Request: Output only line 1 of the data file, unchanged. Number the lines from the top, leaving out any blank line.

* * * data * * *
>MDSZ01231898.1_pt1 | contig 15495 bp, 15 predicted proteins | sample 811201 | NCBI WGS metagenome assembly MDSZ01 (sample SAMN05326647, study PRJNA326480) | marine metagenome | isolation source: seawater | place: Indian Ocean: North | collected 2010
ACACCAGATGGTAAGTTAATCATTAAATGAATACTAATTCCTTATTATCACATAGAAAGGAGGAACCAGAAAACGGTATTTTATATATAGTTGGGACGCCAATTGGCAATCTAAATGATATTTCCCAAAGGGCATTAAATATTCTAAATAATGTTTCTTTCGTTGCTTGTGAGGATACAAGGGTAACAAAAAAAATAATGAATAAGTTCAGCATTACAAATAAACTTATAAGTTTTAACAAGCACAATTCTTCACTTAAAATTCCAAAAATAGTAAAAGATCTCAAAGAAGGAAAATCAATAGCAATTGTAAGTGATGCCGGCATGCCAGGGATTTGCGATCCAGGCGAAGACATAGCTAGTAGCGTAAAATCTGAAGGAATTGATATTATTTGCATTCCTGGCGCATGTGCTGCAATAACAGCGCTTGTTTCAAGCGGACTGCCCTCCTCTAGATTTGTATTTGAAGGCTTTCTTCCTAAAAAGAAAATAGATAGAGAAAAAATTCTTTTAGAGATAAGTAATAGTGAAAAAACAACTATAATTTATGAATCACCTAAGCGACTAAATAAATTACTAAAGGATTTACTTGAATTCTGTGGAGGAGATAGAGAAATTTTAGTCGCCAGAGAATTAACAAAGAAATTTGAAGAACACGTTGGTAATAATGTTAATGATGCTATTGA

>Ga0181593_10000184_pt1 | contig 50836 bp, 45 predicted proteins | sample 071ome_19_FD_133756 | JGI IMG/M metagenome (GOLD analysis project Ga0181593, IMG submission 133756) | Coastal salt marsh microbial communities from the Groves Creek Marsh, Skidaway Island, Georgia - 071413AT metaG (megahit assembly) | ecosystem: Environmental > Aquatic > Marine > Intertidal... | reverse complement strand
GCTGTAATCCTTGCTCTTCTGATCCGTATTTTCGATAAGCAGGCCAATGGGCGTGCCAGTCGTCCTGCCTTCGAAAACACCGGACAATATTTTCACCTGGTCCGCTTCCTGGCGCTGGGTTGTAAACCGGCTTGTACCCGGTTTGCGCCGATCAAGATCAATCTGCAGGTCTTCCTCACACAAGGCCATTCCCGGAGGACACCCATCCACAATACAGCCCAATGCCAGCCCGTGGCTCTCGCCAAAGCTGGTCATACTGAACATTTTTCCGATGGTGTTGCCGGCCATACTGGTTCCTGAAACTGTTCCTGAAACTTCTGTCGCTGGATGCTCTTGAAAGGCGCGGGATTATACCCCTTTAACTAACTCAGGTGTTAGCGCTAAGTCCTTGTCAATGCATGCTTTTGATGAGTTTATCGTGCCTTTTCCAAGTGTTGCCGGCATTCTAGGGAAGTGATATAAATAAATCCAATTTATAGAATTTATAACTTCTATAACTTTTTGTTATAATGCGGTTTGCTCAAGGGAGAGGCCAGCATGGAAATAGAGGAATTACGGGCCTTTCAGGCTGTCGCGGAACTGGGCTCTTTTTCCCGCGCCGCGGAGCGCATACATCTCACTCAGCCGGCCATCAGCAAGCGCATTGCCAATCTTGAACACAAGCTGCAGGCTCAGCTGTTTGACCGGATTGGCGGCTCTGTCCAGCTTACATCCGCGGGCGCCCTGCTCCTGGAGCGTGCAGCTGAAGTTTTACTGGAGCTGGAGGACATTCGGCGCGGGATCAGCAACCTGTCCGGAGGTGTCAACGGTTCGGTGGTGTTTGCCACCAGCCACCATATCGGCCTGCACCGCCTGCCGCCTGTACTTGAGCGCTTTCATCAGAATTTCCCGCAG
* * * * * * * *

>MDSZ01231898.1_pt1 | contig 15495 bp, 15 predicted proteins | sample 811201 | NCBI WGS metagenome assembly MDSZ01 (sample SAMN05326647, study PRJNA326480) | marine metagenome | isolation source: seawater | place: Indian Ocean: North | collected 2010